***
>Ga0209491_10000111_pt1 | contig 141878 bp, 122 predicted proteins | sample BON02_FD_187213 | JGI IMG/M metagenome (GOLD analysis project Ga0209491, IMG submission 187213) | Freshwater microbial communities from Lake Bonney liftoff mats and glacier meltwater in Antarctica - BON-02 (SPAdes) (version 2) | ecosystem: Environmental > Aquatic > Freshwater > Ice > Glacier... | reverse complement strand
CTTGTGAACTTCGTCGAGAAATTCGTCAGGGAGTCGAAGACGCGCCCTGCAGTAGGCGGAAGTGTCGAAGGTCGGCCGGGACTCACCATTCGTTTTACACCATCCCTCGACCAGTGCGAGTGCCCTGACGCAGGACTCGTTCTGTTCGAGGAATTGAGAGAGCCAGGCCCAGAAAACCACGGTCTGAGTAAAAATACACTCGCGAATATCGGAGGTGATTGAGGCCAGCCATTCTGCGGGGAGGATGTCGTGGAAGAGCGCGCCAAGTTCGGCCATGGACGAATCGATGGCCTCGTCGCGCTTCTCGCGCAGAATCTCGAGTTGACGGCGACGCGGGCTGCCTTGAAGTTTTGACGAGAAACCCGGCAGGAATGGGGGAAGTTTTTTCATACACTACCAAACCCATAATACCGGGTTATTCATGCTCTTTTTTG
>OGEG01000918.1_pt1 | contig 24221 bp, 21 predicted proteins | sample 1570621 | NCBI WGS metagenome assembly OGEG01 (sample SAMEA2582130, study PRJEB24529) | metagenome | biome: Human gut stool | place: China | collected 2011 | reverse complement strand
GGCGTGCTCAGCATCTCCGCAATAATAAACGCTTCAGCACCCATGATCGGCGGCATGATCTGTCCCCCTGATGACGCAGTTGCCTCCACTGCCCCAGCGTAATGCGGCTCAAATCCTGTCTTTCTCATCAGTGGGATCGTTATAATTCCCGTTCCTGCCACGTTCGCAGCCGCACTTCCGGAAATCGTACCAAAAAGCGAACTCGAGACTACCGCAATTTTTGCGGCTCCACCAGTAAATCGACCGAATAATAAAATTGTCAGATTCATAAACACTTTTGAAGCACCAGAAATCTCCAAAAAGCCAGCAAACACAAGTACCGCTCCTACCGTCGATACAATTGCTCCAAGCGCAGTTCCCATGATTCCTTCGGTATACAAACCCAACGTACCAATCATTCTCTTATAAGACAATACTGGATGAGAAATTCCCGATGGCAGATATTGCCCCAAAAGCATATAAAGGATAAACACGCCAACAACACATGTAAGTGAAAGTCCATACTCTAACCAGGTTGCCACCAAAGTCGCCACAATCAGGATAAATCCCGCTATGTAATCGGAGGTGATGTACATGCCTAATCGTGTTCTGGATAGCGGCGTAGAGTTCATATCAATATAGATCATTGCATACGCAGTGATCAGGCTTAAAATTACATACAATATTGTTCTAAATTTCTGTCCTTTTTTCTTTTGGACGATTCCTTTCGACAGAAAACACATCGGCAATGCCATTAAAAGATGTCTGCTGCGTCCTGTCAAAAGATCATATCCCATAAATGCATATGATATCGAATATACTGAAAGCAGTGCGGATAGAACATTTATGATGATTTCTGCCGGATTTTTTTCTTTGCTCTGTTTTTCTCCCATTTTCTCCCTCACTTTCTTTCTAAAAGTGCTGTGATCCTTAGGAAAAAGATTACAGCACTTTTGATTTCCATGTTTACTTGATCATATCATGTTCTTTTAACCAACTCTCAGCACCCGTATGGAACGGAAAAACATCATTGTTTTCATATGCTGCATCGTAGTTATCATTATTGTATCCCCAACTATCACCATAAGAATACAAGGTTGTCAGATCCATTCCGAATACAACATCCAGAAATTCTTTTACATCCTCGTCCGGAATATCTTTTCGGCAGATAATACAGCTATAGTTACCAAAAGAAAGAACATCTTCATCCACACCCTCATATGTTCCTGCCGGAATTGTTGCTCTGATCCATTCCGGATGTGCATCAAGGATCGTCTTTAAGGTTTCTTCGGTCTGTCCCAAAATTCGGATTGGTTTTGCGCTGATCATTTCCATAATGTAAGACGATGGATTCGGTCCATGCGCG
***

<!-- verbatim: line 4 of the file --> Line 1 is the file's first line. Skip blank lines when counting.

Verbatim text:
GGCGTGCTCAGCATCTCCGCAATAATAAACGCTTCAGCACCCATGATCGGCGGCATGATCTGTCCCCCTGATGACGCAGTTGCCTCCACTGCCCCAGCGTAATGCGGCTCAAATCCTGTCTTTCTCATCAGTGGGATCGTTATAATTCCCGTTCCTGCCACGTTCGCAGCCGCACTTCCGGAAATCGTACCAAAAAGCGAACTCGAGACTACCGCAATTTTTGCGGCTCCACCAGTAAATCGACCGAATAATAAAATTGTCAGATTCATAAACACTTTTGAAGCACCAGAAATCTCCAAAAAGCCAGCAAACACAAGTACCGCTCCTACCGTCGATACAATTGCTCCAAGCGCAGTTCCCATGATTCCTTCGGTATACAAACCCAACGTACCAATCATTCTCTTATAAGACAATACTGGATGAGAAATTCCCGATGGCAGATATTGCCCCAAAAGCATATAAAGGATAAACACGCCAACAACACATGTAAGTGAAAGTCCATACTCTAACCAGGTTGCCACCAAAGTCGCCACAATCAGGATAAATCCCGCTATGTAATCGGAGGTGATGTACATGCCTAATCGTGTTCTGGATAGCGGCGTAGAGTTCATATCAATATAGATCATTGCATACGCAGTGATCAGGCTTAAAATTACATACAATATTGTTCTAAATTTCTGTCCTTTTTTCTTTTGGACGATTCCTTTCGACAGAAAACACATCGGCAATGCCATTAAAAGATGTCTGCTGCGTCCTGTCAAAAGATCATATCCCATAAATGCATATGATATCGAATATACTGAAAGCAGTGCGGATAGAACATTTATGATGATTTCTGCCGGATTTTTTTCTTTGCTCTGTTTTTCTCCCATTTTCTCCCTCACTTTCTTTCTAAAAGTGCTGTGATCCTTAGGAAAAAGATTACAGCACTTTTGATTTCCATGTTTACTTGATCATATCATGTTCTTTTAACCAACTCTCAGCACCCGTATGGAACGGAAAAACATCATTGTTTTCATATGCTGCATCGTAGTTATCATTATTGTATCCCCAACTATCACCATAAGAATACAAGGTTGTCAGATCCATTCCGAATACAACATCCAGAAATTCTTTTACATCCTCGTCCGGAATATCTTTTCGGCAGATAATACAGCTATAGTTACCAAAAGAAAGAACATCTTCATCCACACCCTCATATGTTCCTGCCGGAATTGTTGCTCTGATCCATTCCGGATGTGCATCAAGGATCGTCTTTAAGGTTTCTTCGGTCTGTCCCAAAATTCGGATTGGTTTTGCGCTGATCATTTCCATAATGTAAGACGATGGATTCGGTCCATGCGCG